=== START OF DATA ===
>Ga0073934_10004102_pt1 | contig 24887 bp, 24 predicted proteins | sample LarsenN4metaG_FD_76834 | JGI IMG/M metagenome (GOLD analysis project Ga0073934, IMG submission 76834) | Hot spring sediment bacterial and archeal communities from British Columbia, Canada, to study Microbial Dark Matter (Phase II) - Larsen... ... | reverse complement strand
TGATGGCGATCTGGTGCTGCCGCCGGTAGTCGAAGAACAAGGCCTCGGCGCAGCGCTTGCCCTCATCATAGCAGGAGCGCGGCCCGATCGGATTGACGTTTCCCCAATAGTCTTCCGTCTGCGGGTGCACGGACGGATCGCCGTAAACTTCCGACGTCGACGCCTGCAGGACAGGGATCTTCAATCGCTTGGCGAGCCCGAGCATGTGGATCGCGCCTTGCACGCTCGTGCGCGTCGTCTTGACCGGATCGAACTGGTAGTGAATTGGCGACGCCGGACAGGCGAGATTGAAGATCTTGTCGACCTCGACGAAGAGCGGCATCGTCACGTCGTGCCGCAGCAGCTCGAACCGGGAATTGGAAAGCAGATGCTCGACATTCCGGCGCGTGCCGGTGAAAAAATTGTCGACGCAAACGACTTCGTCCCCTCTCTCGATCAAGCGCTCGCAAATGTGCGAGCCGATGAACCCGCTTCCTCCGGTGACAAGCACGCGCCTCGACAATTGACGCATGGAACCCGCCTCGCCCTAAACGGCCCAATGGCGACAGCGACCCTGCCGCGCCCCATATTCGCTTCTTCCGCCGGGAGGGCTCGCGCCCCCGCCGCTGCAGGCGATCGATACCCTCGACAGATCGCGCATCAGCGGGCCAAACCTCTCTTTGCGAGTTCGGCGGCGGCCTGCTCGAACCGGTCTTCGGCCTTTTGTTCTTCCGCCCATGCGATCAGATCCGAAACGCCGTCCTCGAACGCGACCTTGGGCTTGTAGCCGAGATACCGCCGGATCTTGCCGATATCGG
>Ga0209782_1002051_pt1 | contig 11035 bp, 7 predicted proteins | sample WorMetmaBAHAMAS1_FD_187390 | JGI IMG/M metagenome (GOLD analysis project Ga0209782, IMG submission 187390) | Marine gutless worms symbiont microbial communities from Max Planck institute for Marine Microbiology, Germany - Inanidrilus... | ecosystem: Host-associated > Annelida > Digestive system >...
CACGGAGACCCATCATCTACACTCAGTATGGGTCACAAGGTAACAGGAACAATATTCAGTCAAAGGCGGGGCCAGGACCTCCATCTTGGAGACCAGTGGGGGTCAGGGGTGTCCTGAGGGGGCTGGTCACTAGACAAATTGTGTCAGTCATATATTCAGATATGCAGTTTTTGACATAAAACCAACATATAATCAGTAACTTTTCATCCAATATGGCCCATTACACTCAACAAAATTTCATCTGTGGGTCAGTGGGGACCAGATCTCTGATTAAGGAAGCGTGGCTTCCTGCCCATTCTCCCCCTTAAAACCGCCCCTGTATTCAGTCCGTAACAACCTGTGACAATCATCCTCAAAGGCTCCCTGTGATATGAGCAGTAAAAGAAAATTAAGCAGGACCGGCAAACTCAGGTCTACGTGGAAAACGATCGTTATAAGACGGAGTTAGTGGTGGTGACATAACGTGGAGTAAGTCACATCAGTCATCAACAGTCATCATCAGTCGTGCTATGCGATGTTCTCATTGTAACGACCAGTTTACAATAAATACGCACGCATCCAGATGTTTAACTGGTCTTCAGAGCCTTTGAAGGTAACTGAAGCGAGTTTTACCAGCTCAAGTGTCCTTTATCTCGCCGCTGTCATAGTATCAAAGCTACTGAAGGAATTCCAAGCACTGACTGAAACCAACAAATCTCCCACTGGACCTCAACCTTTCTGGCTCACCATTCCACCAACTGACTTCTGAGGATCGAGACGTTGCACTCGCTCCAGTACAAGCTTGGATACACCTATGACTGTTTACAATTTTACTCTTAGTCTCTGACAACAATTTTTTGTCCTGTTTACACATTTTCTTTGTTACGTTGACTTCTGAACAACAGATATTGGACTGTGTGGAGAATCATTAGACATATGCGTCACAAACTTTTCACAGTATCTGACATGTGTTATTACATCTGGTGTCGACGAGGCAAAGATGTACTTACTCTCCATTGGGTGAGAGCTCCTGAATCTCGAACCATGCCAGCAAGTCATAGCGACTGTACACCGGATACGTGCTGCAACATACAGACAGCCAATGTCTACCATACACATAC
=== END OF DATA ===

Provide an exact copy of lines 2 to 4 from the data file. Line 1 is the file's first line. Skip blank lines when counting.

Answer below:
TGATGGCGATCTGGTGCTGCCGCCGGTAGTCGAAGAACAAGGCCTCGGCGCAGCGCTTGCCCTCATCATAGCAGGAGCGCGGCCCGATCGGATTGACGTTTCCCCAATAGTCTTCCGTCTGCGGGTGCACGGACGGATCGCCGTAAACTTCCGACGTCGACGCCTGCAGGACAGGGATCTTCAATCGCTTGGCGAGCCCGAGCATGTGGATCGCGCCTTGCACGCTCGTGCGCGTCGTCTTGACCGGATCGAACTGGTAGTGAATTGGCGACGCCGGACAGGCGAGATTGAAGATCTTGTCGACCTCGACGAAGAGCGGCATCGTCACGTCGTGCCGCAGCAGCTCGAACCGGGAATTGGAAAGCAGATGCTCGACATTCCGGCGCGTGCCGGTGAAAAAATTGTCGACGCAAACGACTTCGTCCCCTCTCTCGATCAAGCGCTCGCAAATGTGCGAGCCGATGAACCCGCTTCCTCCGGTGACAAGCACGCGCCTCGACAATTGACGCATGGAACCCGCCTCGCCCTAAACGGCCCAATGGCGACAGCGACCCTGCCGCGCCCCATATTCGCTTCTTCCGCCGGGAGGGCTCGCGCCCCCGCCGCTGCAGGCGATCGATACCCTCGACAGATCGCGCATCAGCGGGCCAAACCTCTCTTTGCGAGTTCGGCGGCGGCCTGCTCGAACCGGTCTTCGGCCTTTTGTTCTTCCGCCCATGCGATCAGATCCGAAACGCCGTCCTCGAACGCGACCTTGGGCTTGTAGCCGAGATACCGCCGGATCTTGCCGATATCGG
>Ga0209782_1002051_pt1 | contig 11035 bp, 7 predicted proteins | sample WorMetmaBAHAMAS1_FD_187390 | JGI IMG/M metagenome (GOLD analysis project Ga0209782, IMG submission 187390) | Marine gutless worms symbiont microbial communities from Max Planck institute for Marine Microbiology, Germany - Inanidrilus... | ecosystem: Host-associated > Annelida > Digestive system >...
CACGGAGACCCATCATCTACACTCAGTATGGGTCACAAGGTAACAGGAACAATATTCAGTCAAAGGCGGGGCCAGGACCTCCATCTTGGAGACCAGTGGGGGTCAGGGGTGTCCTGAGGGGGCTGGTCACTAGACAAATTGTGTCAGTCATATATTCAGATATGCAGTTTTTGACATAAAACCAACATATAATCAGTAACTTTTCATCCAATATGGCCCATTACACTCAACAAAATTTCATCTGTGGGTCAGTGGGGACCAGATCTCTGATTAAGGAAGCGTGGCTTCCTGCCCATTCTCCCCCTTAAAACCGCCCCTGTATTCAGTCCGTAACAACCTGTGACAATCATCCTCAAAGGCTCCCTGTGATATGAGCAGTAAAAGAAAATTAAGCAGGACCGGCAAACTCAGGTCTACGTGGAAAACGATCGTTATAAGACGGAGTTAGTGGTGGTGACATAACGTGGAGTAAGTCACATCAGTCATCAACAGTCATCATCAGTCGTGCTATGCGATGTTCTCATTGTAACGACCAGTTTACAATAAATACGCACGCATCCAGATGTTTAACTGGTCTTCAGAGCCTTTGAAGGTAACTGAAGCGAGTTTTACCAGCTCAAGTGTCCTTTATCTCGCCGCTGTCATAGTATCAAAGCTACTGAAGGAATTCCAAGCACTGACTGAAACCAACAAATCTCCCACTGGACCTCAACCTTTCTGGCTCACCATTCCACCAACTGACTTCTGAGGATCGAGACGTTGCACTCGCTCCAGTACAAGCTTGGATACACCTATGACTGTTTACAATTTTACTCTTAGTCTCTGACAACAATTTTTTGTCCTGTTTACACATTTTCTTTGTTACGTTGACTTCTGAACAACAGATATTGGACTGTGTGGAGAATCATTAGACATATGCGTCACAAACTTTTCACAGTATCTGACATGTGTTATTACATCTGGTGTCGACGAGGCAAAGATGTACTTACTCTCCATTGGGTGAGAGCTCCTGAATCTCGAACCATGCCAGCAAGTCATAGCGACTGTACACCGGATACGTGCTGCAACATACAGACAGCCAATGTCTACCATACACATAC